This will also prevent your garden from getting too dirty during the rainy months. In fall, you often find me raking and picking up leaves in bags anywhere I can find them. Fallen leaves are one of the best garden mulches. You should choose deciduous leaves (broad leaves) that fall in autumn and avoid coniferous (or evergreen) leaves, such as pine needles, because they are very acidic and have less surface area.

Maple leaves are my favorite because of their wide flat surface to suppress weeds and their wide availability. Straw and hay bales are common fall decorations with many uses on farms and gardens. When mulching, it's important to differentiate between the two. Both are dry grasses, but are harvested at different times.

Straw is harvested for non-food purposes, such as mulching and bedding animals. It is made up of drier plant stems that are harvested after the hay has already been rescued. Straw is generally seedless, making it an excellent mulch. Straw is an excellent mulch for pumpkins, cucumbers, herbs, perennials and winter trails.

It is very important to check that straw bales have not been sprayed with herbicides, which, unfortunately, is very common in grass and cereal crops. Herbicide residues in straw bales will not only harm plants in your garden, but could expose your family to toxic chemicals (something you probably won't want as an organic gardener). The newspaper is a cheap and accessible garden mulch that suppresses weeds and grass like no other. Creatures, like earthworms, also love to live under this moist mulch and enrich the soil below with their excrement.

Standard fine newspapers use soy-based ink and are 100% biodegradable, as long as you avoid laminated or glossy magazine-like pages. The newspaper is ideal for setting up gardens and can be placed five layers thick or more. You will need to moisten it and cover it with compost or vegetable soil to prevent the paper from escaping. Also ideal for catwalks.

I wouldn't recommend covering it with mulch around vegetables already planted. Cardboard lasts longer than newspapers and actually keeps weeds down. It also slowly enriches the soil and creates excellent trails. You can place other mulches such as compost, wood chips or straw on the cardboard to prevent it from going away.

Because grass can become anaerobic and start to smell bad, you should not place layers of grass deeper than 3.Better yet, you can first use the clippings in your compost pile and then use them as a finished compost mulch. The key to covering up cover crop residues is to remove them before they produce seeds. You can do this with a lawnmower, a weed trimmer or a scythe. My favorite summer cover crop is phacelia (a beautiful purple flower that bees love).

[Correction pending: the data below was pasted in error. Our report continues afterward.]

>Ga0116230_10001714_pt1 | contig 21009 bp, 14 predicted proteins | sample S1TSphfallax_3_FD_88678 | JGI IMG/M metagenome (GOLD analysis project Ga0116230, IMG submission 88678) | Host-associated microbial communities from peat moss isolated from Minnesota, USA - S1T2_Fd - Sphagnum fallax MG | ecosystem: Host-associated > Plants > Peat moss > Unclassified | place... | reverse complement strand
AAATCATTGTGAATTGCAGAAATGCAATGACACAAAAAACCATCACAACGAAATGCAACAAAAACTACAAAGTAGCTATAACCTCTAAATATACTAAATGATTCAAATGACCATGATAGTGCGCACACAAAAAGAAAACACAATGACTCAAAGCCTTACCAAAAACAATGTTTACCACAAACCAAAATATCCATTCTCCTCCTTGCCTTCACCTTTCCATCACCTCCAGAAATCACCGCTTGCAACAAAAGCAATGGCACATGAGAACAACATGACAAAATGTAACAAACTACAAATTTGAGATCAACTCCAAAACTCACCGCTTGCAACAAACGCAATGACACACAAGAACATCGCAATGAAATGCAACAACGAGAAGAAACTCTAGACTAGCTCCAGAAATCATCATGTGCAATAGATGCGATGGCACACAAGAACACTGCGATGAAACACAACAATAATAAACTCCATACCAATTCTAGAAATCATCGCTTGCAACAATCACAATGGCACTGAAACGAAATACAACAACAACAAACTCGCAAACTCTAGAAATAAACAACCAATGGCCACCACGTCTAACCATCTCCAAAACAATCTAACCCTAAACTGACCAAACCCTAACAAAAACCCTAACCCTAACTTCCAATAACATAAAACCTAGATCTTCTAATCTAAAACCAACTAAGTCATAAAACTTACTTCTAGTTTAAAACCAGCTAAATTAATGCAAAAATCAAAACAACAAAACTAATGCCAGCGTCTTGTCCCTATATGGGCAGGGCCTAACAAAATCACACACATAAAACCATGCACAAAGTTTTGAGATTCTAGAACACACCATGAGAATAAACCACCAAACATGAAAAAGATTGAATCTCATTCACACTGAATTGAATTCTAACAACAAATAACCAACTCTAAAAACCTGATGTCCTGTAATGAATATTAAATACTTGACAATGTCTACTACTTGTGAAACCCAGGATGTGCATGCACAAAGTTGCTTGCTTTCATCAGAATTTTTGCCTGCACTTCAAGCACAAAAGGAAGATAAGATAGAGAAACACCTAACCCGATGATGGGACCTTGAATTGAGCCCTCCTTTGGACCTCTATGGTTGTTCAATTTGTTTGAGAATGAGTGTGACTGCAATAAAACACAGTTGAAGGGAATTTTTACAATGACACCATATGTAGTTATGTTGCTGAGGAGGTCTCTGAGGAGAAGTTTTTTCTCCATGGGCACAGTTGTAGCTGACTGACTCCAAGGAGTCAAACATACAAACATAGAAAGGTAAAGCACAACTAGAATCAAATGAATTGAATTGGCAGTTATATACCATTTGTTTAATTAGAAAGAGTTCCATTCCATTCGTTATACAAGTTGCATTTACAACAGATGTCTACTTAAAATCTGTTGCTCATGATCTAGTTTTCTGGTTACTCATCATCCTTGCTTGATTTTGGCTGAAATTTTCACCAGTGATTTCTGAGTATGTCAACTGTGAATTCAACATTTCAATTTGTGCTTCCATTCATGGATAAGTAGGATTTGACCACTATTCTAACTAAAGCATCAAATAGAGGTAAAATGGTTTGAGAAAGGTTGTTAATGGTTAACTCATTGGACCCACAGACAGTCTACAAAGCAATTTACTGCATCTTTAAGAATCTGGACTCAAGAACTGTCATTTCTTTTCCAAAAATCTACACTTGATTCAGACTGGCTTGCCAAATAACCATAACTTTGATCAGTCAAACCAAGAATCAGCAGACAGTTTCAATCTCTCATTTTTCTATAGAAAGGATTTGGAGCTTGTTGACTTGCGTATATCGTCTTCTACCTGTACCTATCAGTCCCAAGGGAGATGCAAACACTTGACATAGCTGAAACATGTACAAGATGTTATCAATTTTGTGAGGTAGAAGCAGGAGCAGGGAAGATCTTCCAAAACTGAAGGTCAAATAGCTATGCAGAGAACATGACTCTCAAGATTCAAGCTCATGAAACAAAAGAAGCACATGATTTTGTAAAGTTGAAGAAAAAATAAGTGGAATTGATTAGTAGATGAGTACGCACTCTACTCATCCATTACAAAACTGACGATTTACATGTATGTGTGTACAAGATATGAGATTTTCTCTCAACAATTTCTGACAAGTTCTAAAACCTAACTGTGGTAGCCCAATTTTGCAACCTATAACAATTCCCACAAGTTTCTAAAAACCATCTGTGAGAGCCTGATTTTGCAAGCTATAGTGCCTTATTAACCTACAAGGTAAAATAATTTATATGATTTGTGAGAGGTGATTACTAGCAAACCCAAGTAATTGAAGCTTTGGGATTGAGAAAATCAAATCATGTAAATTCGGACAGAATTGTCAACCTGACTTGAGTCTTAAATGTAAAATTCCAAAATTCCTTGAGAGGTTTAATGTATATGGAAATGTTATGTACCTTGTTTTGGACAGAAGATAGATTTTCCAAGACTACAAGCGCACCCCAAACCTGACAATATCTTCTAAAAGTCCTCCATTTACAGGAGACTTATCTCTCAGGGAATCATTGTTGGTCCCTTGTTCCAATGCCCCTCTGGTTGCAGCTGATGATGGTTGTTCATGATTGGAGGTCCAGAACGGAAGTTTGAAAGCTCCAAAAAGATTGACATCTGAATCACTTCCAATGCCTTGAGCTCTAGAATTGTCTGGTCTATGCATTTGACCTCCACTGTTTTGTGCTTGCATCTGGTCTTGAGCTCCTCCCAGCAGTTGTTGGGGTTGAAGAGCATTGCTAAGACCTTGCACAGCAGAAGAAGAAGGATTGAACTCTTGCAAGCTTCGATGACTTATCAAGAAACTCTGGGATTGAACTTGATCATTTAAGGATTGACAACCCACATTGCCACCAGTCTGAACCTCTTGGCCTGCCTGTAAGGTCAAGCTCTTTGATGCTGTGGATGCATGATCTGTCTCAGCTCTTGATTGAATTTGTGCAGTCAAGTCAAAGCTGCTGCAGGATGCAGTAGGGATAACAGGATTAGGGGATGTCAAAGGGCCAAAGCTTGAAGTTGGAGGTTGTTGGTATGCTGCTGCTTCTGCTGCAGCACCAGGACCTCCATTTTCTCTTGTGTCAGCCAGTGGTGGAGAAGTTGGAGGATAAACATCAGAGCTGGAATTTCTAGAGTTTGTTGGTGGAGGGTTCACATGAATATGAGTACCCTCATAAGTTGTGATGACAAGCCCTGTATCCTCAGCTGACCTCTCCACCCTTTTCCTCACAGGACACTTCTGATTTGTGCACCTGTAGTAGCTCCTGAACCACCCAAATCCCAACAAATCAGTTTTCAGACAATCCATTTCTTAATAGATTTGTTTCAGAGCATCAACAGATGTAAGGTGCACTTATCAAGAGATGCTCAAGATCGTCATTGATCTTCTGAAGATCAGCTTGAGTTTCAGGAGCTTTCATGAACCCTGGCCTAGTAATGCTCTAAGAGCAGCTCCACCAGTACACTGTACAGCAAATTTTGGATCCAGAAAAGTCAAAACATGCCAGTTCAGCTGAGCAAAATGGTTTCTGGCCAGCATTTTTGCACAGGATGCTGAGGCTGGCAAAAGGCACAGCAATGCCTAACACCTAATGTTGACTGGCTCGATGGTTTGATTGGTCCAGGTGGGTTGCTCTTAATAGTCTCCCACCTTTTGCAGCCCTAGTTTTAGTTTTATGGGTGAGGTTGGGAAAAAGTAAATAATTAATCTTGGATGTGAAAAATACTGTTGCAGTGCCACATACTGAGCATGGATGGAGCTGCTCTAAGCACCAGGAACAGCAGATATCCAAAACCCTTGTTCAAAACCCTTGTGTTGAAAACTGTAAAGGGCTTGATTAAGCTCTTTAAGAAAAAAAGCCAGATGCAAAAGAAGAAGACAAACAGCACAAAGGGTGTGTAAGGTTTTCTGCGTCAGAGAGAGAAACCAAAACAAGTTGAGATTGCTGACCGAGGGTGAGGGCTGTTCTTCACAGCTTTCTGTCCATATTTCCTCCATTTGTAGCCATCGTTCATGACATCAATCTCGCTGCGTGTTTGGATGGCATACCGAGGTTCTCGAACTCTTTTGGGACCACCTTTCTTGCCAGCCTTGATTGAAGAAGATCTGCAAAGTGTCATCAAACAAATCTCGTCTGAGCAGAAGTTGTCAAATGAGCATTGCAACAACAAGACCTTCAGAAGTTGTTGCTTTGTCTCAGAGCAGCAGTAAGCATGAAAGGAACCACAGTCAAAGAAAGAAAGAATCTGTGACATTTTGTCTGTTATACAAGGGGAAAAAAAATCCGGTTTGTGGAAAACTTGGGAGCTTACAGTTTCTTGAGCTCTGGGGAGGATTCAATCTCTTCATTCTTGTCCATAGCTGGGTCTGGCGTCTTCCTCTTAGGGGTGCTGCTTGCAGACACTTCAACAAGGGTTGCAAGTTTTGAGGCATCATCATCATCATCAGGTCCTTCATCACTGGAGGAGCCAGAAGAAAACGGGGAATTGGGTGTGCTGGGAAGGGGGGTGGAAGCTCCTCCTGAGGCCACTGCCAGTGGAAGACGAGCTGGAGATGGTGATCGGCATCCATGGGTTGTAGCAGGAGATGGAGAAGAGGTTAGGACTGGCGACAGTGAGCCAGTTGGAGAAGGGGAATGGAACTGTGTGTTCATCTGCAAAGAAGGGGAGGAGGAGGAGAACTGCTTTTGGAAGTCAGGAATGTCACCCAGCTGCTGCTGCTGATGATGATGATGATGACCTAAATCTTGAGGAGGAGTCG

It is extinguished with the first frost and will leave a nice fluffy mulch on the surface of the garden. A live mulch is the most environmentally friendly permaculture method for covering a garden. Live mulches are low-growing companion plants that grow between crops without competing with them. One of my favorites is creeping thyme (not the thick, raised type).

Creeping thyme can be planted under strawberries, pumpkins, winter squash, or melons and will provide a clean, beautiful surface for fruit to rest on. Apply organic mulch at the start of the growing season, but keep in mind that as the season progresses, the mulch will gradually settle and rot at the bottom. When trying to decide which mulch to use, it's best to see what type of mulch aligns with your gardening goals. While inorganic mulch doesn't provide any nutritional benefit to the soil like organic mulch does, there are other benefits to its use.

If you live in a cold climate, organic mulch may not be the best option for your heat-loving vegetables, as it will prevent the soil from heating up. Compost is a nutrient-rich mulch, but it works best as a thin layer around plants that can be covered with a different mulch. In general, organic mulch provides more benefits to plants, but inorganic mulch doesn't necessarily harm plants either. Wood chip mulch is best for covering trees and shrubs, flower beds, perennial flowers, orchards and walkways in flower and vegetable gardens.

Bark mulches are expensive, tend to compact and form a barrier to water, and are not as good at conserving water as wood chip mulch. Organic mulch creates nutrient-rich soil that helps plants thrive, while inorganic mulch can last longer. . .